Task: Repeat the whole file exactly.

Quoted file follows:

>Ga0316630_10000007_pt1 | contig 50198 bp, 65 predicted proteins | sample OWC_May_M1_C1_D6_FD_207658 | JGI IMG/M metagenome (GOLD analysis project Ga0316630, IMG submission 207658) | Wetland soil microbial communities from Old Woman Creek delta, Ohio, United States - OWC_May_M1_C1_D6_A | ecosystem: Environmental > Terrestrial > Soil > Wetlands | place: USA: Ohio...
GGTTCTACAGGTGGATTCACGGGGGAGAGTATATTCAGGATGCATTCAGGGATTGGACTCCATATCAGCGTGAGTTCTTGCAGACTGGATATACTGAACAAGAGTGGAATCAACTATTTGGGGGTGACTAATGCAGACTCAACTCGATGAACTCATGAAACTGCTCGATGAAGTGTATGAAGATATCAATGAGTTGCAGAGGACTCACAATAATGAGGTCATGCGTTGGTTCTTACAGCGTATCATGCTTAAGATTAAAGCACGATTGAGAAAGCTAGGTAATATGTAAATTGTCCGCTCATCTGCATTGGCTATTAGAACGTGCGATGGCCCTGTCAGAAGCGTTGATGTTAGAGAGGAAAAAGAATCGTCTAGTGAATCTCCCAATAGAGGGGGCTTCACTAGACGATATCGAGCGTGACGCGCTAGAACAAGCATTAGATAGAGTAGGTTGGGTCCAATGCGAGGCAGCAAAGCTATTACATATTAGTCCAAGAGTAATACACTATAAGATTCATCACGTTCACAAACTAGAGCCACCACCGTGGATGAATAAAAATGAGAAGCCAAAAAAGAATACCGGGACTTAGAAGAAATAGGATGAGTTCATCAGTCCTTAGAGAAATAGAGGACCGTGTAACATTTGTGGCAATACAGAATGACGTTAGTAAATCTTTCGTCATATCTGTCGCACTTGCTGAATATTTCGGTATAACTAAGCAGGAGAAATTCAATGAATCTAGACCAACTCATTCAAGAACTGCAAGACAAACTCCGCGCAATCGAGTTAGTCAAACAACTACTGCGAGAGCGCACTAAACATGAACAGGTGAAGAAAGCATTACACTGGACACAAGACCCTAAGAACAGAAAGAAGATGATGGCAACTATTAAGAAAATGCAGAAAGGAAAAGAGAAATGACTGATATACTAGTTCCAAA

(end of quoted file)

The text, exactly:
>Ga0316630_10000007_pt1 | contig 50198 bp, 65 predicted proteins | sample OWC_May_M1_C1_D6_FD_207658 | JGI IMG/M metagenome (GOLD analysis project Ga0316630, IMG submission 207658) | Wetland soil microbial communities from Old Woman Creek delta, Ohio, United States - OWC_May_M1_C1_D6_A | ecosystem: Environmental > Terrestrial > Soil > Wetlands | place: USA: Ohio...
GGTTCTACAGGTGGATTCACGGGGGAGAGTATATTCAGGATGCATTCAGGGATTGGACTCCATATCAGCGTGAGTTCTTGCAGACTGGATATACTGAACAAGAGTGGAATCAACTATTTGGGGGTGACTAATGCAGACTCAACTCGATGAACTCATGAAACTGCTCGATGAAGTGTATGAAGATATCAATGAGTTGCAGAGGACTCACAATAATGAGGTCATGCGTTGGTTCTTACAGCGTATCATGCTTAAGATTAAAGCACGATTGAGAAAGCTAGGTAATATGTAAATTGTCCGCTCATCTGCATTGGCTATTAGAACGTGCGATGGCCCTGTCAGAAGCGTTGATGTTAGAGAGGAAAAAGAATCGTCTAGTGAATCTCCCAATAGAGGGGGCTTCACTAGACGATATCGAGCGTGACGCGCTAGAACAAGCATTAGATAGAGTAGGTTGGGTCCAATGCGAGGCAGCAAAGCTATTACATATTAGTCCAAGAGTAATACACTATAAGATTCATCACGTTCACAAACTAGAGCCACCACCGTGGATGAATAAAAATGAGAAGCCAAAAAAGAATACCGGGACTTAGAAGAAATAGGATGAGTTCATCAGTCCTTAGAGAAATAGAGGACCGTGTAACATTTGTGGCAATACAGAATGACGTTAGTAAATCTTTCGTCATATCTGTCGCACTTGCTGAATATTTCGGTATAACTAAGCAGGAGAAATTCAATGAATCTAGACCAACTCATTCAAGAACTGCAAGACAAACTCCGCGCAATCGAGTTAGTCAAACAACTACTGCGAGAGCGCACTAAACATGAACAGGTGAAGAAAGCATTACACTGGACACAAGACCCTAAGAACAGAAAGAAGATGATGGCAACTATTAAGAAAATGCAGAAAGGAAAAGAGAAATGACTGATATACTAGTTCCAAA